There will be many reasons why the 2016 election will go down in history. Some of those reasons are good. In all likelihood, Americans will, for the first time, elect a female President. Some of the reasons are not so good: The evening news came with language warnings as we watched the line between reality and reality television evaporate. The word “unprecedented” was used so frequently it felt stripped of meaning.
But beyond the race for the Oval Office, 2016 will quite possibly be remembered as the last election with a two-party system. It’s becoming very clear that Americans are tired of being handed more of the same. On the right, this has given us Donald Trump; on the left, Bernie Sanders. They may be diametrically-opposed ideologically, but both were bolstered by their outsider status; both tapped into growing discontent with the status quo. Their campaigns have made it impossible for party insiders to turn a blind eye to voter alienation any longer.
On the right, radicalism has trumped reason leaving the Republican Party virtually unrecognizable and inhospitable for more moderate members. There’s every indication he’ll be defeated on November 8, but there’s little indication that the Trump circus will pull down the tents and leave town. And if he really is planning to launch Trump TV, he’ll continue to have a platform from which to stoke the discontent and anger that brought him thus far. Even in the unlikely event that he goes gently into the night, the rage that fuels his base will not. The party of "morning in America" has a very long, dark night ahead as a split seems all but guaranteed.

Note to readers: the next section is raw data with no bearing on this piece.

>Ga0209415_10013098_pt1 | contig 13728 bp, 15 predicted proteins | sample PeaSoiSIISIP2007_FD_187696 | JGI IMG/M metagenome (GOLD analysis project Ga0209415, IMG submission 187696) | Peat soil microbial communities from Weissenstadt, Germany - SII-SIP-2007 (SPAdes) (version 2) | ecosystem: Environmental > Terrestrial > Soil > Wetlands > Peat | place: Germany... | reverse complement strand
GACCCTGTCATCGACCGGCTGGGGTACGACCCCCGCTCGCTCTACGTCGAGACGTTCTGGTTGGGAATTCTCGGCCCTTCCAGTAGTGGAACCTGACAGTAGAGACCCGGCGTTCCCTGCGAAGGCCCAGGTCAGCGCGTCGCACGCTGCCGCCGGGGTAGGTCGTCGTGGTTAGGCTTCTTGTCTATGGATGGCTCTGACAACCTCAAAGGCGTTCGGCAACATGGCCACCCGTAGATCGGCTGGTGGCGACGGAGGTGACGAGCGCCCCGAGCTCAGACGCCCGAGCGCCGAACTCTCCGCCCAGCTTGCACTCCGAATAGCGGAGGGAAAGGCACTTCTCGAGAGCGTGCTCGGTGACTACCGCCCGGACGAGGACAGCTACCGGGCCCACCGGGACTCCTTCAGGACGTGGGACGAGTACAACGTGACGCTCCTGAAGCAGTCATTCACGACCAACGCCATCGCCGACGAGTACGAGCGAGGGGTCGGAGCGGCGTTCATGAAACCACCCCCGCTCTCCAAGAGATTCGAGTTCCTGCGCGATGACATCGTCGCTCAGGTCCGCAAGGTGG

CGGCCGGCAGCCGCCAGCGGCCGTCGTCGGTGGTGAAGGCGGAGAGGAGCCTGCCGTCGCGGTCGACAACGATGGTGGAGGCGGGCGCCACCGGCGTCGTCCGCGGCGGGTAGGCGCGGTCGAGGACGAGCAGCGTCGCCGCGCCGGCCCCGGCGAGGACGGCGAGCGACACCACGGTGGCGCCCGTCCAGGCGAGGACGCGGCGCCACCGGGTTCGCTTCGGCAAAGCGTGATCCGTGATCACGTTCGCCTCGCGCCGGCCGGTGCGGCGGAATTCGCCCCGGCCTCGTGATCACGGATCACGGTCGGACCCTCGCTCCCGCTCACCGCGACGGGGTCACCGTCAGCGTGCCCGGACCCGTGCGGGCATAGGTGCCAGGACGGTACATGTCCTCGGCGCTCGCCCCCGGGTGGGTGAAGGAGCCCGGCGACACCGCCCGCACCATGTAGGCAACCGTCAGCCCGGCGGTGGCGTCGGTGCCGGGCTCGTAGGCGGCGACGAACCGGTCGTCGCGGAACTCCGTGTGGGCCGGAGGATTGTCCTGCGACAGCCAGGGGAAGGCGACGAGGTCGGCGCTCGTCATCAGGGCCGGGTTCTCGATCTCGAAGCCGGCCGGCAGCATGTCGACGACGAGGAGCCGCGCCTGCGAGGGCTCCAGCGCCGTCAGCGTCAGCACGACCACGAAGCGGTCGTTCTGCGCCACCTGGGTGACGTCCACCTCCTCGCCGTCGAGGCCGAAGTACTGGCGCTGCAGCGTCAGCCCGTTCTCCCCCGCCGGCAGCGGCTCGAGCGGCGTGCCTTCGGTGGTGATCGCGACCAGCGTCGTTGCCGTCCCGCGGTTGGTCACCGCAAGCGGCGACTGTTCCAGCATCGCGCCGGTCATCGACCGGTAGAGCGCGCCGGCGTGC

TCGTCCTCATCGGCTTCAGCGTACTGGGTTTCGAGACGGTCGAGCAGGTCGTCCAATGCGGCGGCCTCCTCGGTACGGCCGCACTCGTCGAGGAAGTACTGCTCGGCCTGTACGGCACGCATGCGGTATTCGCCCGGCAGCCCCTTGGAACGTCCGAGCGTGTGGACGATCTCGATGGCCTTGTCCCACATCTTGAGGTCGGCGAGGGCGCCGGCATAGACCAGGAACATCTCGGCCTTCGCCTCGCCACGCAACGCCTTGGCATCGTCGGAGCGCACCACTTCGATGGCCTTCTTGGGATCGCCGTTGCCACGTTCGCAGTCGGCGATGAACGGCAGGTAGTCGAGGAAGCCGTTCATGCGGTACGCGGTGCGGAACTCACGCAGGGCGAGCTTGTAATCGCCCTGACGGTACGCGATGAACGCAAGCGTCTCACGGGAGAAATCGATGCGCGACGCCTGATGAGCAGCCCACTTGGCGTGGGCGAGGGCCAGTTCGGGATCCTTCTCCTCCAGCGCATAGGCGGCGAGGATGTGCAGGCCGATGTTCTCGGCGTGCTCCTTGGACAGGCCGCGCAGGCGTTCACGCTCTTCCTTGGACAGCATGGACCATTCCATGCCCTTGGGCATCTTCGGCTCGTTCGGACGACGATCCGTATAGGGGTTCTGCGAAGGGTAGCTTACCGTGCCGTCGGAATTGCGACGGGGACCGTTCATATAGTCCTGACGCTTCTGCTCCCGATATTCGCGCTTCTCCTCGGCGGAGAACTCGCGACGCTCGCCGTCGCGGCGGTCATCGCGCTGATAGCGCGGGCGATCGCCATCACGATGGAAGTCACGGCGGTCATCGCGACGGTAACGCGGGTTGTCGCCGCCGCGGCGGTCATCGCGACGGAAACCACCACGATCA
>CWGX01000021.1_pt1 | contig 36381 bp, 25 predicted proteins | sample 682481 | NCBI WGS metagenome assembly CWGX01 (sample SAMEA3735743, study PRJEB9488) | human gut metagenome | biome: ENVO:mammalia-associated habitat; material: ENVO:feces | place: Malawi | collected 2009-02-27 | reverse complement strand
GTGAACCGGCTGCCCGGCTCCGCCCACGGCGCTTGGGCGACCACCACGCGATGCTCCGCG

While terms like “civil war” have largely been reserved for the right in this election cycle, the left has its own soul-searching to do. On election day, Democrats will largely line up behind Clinton but for more than a few this is about who she’s running against and not what she’s standing for. For Democrats, some of the most problematic revelations from the Wikileaks email dumps were not the examples of a politician doing political things; it was her characterization of the heroes and causes of the left.
And it looks like Clinton should be prepared to “feel the Bern” as just this week the Vermont senator said he plans to leverage his surprising success in the primary to push forward on liberal legislation with or without Clinton’s support. Like the rage on the right, the restlessness on the left is unlikely to be soothed by the result on November 8; even if that result puts a Democrat in the Oval Office.
A large portion of Americans on all points of the political spectrum feel alienated and left out of the political process. Clinton has become the standard-bearer of politics-as-usual. Can she recast herself from political insider to a voice for change? It would be one heckuva pivot but it may be her last best hope to hold the party together.
As November 8 approaches, we’re starting to get a clearer picture of how the Presidential race will play out. But what comes next? In an era when the left and the right have little common ground, there seems to be one thing both sides seem to agree on: the two-party system is an insiders’ game and it needs to end.
Derek Riedle is the publisher and founder of Civilized.
Banner image: Manheim, PA - October 1, 2016: The oversized crowd waves signs as Donald J. Trump speaks at his campaign political rally Lancaster County. (George Sheldon / Shutterstock.com)